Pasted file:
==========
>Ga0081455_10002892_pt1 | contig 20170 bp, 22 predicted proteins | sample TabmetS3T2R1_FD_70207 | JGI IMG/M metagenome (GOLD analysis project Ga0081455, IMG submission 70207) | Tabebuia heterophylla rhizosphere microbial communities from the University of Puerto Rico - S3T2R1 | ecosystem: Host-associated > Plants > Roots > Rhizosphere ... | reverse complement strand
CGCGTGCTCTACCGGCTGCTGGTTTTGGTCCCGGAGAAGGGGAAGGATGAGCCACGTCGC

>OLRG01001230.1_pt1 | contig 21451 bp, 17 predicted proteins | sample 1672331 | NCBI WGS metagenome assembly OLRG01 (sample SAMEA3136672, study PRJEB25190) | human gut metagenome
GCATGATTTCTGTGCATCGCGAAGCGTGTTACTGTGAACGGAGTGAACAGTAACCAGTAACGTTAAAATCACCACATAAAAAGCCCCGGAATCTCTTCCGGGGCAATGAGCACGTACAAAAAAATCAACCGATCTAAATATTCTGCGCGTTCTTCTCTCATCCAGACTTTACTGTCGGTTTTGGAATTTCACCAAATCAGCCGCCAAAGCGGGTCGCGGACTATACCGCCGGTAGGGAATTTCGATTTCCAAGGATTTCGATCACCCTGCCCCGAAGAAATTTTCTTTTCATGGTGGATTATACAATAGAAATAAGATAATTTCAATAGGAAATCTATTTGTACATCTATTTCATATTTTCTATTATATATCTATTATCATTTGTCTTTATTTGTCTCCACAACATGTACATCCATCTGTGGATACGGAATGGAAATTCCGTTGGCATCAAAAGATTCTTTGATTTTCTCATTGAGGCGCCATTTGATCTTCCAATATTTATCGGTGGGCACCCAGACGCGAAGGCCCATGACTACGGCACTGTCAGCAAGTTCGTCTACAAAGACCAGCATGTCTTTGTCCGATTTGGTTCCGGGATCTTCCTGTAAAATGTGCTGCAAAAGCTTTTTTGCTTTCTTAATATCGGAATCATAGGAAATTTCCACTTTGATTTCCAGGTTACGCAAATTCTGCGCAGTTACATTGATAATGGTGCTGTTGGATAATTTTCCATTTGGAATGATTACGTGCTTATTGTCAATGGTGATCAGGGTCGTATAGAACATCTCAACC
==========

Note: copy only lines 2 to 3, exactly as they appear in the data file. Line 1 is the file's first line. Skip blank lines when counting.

CGCGTGCTCTACCGGCTGCTGGTTTTGGTCCCGGAGAAGGGGAAGGATGAGCCACGTCGC

>OLRG01001230.1_pt1 | contig 21451 bp, 17 predicted proteins | sample 1672331 | NCBI WGS metagenome assembly OLRG01 (sample SAMEA3136672, study PRJEB25190) | human gut metagenome